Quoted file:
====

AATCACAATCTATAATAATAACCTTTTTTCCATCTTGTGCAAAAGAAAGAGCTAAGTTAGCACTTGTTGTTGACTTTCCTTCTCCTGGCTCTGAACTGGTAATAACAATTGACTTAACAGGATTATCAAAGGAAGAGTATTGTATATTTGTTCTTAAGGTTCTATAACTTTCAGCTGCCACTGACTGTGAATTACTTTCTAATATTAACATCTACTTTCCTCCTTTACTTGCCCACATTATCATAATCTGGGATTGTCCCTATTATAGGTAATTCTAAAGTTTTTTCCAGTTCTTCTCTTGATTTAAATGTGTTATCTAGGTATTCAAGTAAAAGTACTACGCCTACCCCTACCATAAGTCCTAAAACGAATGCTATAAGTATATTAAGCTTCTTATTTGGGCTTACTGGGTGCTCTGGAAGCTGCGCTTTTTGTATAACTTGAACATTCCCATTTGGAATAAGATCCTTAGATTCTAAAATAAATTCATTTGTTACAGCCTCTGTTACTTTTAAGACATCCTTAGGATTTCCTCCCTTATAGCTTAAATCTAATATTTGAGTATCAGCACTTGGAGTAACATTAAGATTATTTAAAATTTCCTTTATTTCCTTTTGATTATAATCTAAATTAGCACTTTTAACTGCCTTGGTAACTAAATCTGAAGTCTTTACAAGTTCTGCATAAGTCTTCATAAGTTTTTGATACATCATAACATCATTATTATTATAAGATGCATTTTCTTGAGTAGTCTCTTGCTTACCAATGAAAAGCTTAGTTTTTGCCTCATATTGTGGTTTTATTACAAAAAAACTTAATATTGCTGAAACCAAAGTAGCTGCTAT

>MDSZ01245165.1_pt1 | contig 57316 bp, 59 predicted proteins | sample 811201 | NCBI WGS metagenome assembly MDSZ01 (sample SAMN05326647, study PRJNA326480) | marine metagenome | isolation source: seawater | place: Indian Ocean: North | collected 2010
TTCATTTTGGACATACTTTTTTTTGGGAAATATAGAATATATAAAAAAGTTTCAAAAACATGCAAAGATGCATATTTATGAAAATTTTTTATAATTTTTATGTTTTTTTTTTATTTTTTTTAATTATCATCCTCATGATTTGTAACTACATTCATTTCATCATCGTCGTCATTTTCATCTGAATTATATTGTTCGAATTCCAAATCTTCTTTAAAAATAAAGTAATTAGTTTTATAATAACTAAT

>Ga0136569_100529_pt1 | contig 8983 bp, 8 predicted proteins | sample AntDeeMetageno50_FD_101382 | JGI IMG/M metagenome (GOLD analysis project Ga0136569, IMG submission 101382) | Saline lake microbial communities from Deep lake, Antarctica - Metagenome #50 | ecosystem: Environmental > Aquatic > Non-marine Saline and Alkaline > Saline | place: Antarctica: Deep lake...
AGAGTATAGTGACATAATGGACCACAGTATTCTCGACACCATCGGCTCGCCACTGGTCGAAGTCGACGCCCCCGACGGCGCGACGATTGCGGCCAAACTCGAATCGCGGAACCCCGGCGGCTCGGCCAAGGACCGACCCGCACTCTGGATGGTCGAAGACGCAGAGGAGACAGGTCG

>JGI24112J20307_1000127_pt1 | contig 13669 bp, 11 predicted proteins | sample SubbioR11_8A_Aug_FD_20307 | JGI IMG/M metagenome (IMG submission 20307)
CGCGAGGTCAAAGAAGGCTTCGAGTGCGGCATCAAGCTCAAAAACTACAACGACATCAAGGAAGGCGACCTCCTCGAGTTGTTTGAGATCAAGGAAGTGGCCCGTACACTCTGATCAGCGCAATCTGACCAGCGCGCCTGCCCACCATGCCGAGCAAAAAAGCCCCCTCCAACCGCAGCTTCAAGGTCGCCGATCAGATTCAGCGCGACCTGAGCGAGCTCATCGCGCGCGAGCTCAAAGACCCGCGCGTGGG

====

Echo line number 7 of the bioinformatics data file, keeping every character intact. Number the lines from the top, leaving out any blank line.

CGCGAGGTCAAAGAAGGCTTCGAGTGCGGCATCAAGCTCAAAAACTACAACGACATCAAGGAAGGCGACCTCCTCGAGTTGTTTGAGATCAAGGAAGTGGCCCGTACACTCTGATCAGCGCAATCTGACCAGCGCGCCTGCCCACCATGCCGAGCAAAAAAGCCCCCTCCAACCGCAGCTTCAAGGTCGCCGATCAGATTCAGCGCGACCTGAGCGAGCTCATCGCGCGCGAGCTCAAAGACCCGCGCGTGGG